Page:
Distribution of Siliceous-Walled Algae in Taylor Valley, Antarctica Lakes


The McMurdoDryValleysofAntarcticaare a unique environment characterized by extreme lows in temperature and precipitation, which supports a low diversity microbial and multicellular fauna and flora. Terrestrial biomass is largely limited to soil microbes and mosses, while perennially ice-covered lakes host aerobic and anaerobic microbial communities, algae, and a low diversity eukaryotic fauna. This study provides a scanning electron microscope survey of the distribution of siliceous-walled algae in the water columns and surface sediments of fourTaylorValleylakes. No patterns of distribution of algae, chrysophyte cysts and diatoms, are detected, suggesting that cores taken from perennially ice-covered lakes contain basin-wide records, rather than records specific to the lake depth or other lake-specific criteria. Since Taylor Valley lakes became perennially ice-covered, shifts in diatom assemblages in cores are more likely to record changes to sediment and microfossil transport, e.g. the dominance of eolian vs. stream input, rather than other ecological conditions. Basin-wide records are episodically overprinted by lake-specific events, as demonstrated by a marked increase of the stream diatom genus Hantzschia during a period of increased stream flow into East Lake Bonney.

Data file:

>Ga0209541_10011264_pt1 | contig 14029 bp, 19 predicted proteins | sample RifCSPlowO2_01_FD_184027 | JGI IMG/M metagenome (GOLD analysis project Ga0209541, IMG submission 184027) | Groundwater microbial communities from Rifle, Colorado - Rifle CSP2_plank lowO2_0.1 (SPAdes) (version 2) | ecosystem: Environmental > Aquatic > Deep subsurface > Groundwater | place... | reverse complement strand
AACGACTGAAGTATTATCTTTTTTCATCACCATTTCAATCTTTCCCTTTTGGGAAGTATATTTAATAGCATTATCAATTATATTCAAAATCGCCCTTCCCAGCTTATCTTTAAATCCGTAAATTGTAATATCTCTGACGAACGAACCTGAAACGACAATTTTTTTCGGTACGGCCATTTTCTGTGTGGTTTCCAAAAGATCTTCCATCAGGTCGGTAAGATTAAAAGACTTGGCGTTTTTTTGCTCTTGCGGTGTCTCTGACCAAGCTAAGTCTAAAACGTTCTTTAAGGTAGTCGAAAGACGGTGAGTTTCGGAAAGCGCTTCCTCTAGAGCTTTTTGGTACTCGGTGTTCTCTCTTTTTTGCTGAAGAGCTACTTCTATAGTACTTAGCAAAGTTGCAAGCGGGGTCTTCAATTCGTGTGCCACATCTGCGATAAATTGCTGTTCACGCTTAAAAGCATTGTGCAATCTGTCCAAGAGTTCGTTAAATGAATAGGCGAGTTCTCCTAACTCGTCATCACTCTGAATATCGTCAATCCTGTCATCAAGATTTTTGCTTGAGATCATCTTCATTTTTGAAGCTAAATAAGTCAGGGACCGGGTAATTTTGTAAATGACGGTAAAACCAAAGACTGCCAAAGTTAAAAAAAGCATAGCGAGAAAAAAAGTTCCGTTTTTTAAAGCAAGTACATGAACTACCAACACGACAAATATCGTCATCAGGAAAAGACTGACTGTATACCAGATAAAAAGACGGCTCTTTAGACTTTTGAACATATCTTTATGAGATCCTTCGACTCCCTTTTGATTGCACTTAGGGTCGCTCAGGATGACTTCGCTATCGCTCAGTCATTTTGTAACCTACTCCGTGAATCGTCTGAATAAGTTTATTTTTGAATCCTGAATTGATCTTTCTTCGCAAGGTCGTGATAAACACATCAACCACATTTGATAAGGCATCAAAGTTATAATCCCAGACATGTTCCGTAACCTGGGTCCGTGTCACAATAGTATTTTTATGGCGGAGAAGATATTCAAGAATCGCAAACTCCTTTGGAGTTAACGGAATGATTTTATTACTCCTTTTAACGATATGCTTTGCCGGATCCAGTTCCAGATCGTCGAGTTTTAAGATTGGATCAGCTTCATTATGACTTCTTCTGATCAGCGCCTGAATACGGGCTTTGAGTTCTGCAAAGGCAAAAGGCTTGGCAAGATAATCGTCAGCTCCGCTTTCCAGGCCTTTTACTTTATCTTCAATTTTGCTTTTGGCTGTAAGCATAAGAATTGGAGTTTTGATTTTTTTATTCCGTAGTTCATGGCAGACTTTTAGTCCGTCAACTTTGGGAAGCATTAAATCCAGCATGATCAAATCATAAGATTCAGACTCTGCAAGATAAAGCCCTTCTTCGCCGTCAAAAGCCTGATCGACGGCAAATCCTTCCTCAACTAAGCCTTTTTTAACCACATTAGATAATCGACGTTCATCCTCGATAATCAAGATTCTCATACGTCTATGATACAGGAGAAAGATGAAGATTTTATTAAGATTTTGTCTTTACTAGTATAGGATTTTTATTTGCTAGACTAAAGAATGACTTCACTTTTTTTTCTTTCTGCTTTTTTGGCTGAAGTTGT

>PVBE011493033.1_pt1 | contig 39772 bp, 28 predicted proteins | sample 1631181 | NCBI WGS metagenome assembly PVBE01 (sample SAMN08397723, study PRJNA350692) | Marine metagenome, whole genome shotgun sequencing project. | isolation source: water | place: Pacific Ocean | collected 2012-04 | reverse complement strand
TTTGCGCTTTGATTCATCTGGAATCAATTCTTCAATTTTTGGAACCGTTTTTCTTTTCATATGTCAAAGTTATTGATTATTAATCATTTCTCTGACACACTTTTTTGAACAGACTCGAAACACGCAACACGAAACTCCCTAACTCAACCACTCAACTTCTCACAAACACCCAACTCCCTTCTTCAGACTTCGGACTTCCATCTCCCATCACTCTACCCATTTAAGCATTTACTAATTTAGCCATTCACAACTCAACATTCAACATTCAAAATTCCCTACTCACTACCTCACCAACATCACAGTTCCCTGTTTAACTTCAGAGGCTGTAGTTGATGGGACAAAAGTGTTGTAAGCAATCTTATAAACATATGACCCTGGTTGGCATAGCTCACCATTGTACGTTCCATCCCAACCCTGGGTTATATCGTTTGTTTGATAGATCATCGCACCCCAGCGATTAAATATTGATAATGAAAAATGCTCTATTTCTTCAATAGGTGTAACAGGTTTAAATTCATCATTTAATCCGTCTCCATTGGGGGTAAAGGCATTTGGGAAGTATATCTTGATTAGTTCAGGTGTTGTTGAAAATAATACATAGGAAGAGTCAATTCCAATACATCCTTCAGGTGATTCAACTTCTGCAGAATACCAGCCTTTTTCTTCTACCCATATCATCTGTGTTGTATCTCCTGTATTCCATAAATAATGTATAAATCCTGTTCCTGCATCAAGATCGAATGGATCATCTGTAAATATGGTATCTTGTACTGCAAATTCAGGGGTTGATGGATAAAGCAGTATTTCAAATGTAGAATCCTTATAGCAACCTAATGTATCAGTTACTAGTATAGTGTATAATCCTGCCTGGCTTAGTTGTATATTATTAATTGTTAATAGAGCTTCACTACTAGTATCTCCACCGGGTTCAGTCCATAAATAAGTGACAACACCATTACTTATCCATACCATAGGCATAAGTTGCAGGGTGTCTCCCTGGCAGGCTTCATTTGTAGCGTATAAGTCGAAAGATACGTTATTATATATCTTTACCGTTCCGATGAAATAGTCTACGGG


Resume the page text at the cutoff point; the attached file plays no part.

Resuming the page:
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J. Warnock and P. Doran, "Distribution of Siliceous-Walled Algae in Taylor Valley, Antarctica Lakes," International Journal of Geosciences, Vol. 4 No. 4, 2013, pp. 688-699. doi: 10.4236/ijg.2013.44064.

Conflicts of Interest

The authors declare no conflicts of interest.


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